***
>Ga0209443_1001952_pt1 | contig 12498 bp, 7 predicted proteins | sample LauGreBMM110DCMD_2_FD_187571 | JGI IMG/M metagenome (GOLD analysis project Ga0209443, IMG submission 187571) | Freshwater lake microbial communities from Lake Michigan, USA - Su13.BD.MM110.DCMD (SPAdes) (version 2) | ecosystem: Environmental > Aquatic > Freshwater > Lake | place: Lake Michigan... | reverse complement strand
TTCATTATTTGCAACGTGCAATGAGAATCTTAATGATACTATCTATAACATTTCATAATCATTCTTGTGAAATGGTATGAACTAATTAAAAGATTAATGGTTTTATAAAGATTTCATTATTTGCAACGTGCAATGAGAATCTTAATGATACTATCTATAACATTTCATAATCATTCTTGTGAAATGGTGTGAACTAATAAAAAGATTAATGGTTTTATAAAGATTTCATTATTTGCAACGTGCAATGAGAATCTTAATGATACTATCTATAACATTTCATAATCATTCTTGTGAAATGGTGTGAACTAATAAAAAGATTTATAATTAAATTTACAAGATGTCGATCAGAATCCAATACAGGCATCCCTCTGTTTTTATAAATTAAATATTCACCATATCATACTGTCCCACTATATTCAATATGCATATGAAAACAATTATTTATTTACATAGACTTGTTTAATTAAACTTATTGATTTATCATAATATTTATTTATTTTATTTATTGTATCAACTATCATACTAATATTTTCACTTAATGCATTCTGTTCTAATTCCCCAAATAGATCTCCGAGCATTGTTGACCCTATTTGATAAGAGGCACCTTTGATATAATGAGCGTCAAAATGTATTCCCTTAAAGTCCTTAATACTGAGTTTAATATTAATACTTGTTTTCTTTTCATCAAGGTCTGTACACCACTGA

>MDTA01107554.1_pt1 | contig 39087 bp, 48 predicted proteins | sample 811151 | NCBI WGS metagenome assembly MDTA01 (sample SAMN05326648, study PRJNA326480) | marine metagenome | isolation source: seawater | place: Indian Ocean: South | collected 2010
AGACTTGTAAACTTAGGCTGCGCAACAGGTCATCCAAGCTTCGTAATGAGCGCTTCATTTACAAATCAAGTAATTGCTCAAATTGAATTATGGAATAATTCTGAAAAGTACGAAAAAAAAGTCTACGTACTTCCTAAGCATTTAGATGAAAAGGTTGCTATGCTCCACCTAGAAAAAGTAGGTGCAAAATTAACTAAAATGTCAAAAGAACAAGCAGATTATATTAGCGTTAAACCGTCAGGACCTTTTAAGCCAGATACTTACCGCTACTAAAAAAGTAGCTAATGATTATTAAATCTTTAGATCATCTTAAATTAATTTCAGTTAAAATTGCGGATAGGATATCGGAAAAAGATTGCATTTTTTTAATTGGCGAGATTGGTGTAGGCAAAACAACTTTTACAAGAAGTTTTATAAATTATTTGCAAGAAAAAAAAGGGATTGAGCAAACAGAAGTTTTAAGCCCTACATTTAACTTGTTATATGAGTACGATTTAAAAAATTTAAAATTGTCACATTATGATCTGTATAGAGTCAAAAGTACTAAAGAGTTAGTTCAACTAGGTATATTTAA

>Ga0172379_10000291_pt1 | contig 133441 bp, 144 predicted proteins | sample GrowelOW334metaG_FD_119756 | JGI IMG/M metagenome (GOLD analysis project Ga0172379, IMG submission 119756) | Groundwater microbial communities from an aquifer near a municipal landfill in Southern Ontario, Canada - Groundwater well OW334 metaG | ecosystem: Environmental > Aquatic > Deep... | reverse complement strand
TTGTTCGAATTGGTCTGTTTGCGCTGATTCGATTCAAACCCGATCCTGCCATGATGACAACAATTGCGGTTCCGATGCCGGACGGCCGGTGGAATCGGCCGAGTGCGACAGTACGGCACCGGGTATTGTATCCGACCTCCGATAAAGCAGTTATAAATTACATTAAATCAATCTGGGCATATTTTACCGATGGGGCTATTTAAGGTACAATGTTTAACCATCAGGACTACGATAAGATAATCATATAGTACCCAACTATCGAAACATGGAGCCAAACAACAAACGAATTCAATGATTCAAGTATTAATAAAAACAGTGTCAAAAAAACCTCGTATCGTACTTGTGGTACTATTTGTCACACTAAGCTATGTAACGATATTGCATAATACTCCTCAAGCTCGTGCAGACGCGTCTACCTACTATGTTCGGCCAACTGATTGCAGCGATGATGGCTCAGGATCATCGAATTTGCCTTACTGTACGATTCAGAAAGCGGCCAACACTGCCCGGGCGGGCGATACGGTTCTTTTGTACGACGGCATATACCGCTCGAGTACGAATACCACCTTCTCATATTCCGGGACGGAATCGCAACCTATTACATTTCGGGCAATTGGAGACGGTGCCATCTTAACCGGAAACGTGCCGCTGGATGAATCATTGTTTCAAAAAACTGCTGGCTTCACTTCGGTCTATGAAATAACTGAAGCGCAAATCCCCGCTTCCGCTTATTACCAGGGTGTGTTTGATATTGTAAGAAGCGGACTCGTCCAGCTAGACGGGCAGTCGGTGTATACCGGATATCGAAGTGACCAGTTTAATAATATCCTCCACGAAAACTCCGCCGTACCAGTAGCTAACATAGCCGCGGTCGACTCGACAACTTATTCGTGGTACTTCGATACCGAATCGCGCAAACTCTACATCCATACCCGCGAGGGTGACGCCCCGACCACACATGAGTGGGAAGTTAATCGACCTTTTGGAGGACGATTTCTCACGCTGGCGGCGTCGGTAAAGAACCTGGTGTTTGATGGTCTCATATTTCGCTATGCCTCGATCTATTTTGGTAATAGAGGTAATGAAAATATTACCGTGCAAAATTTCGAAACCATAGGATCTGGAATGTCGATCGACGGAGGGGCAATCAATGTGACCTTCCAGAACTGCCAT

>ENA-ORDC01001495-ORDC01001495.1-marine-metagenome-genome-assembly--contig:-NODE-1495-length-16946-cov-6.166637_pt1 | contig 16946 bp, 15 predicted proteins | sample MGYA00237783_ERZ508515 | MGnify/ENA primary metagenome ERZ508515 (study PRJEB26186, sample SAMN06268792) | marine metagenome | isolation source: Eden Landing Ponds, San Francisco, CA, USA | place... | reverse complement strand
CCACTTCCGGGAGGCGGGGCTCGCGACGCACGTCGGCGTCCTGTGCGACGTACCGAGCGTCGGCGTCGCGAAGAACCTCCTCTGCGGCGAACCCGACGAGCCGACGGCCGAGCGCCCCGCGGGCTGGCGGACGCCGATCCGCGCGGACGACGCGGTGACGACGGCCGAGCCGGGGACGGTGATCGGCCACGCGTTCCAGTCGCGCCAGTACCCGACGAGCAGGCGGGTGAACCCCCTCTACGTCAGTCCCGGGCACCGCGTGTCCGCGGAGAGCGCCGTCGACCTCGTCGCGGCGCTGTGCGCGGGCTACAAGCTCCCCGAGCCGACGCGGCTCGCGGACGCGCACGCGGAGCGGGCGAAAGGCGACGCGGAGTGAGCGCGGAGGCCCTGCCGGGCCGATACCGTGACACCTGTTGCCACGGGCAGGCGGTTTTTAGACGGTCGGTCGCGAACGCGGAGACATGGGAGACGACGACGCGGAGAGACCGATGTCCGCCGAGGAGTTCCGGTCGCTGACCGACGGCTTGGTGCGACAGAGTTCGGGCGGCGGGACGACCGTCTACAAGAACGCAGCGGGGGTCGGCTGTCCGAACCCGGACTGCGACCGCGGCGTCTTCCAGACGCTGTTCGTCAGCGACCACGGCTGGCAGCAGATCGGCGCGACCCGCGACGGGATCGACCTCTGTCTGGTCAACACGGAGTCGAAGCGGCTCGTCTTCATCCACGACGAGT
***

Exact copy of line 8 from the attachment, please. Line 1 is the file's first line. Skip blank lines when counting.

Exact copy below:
CCACTTCCGGGAGGCGGGGCTCGCGACGCACGTCGGCGTCCTGTGCGACGTACCGAGCGTCGGCGTCGCGAAGAACCTCCTCTGCGGCGAACCCGACGAGCCGACGGCCGAGCGCCCCGCGGGCTGGCGGACGCCGATCCGCGCGGACGACGCGGTGACGACGGCCGAGCCGGGGACGGTGATCGGCCACGCGTTCCAGTCGCGCCAGTACCCGACGAGCAGGCGGGTGAACCCCCTCTACGTCAGTCCCGGGCACCGCGTGTCCGCGGAGAGCGCCGTCGACCTCGTCGCGGCGCTGTGCGCGGGCTACAAGCTCCCCGAGCCGACGCGGCTCGCGGACGCGCACGCGGAGCGGGCGAAAGGCGACGCGGAGTGAGCGCGGAGGCCCTGCCGGGCCGATACCGTGACACCTGTTGCCACGGGCAGGCGGTTTTTAGACGGTCGGTCGCGAACGCGGAGACATGGGAGACGACGACGCGGAGAGACCGATGTCCGCCGAGGAGTTCCGGTCGCTGACCGACGGCTTGGTGCGACAGAGTTCGGGCGGCGGGACGACCGTCTACAAGAACGCAGCGGGGGTCGGCTGTCCGAACCCGGACTGCGACCGCGGCGTCTTCCAGACGCTGTTCGTCAGCGACCACGGCTGGCAGCAGATCGGCGCGACCCGCGACGGGATCGACCTCTGTCTGGTCAACACGGAGTCGAAGCGGCTCGTCTTCATCCACGACGAGT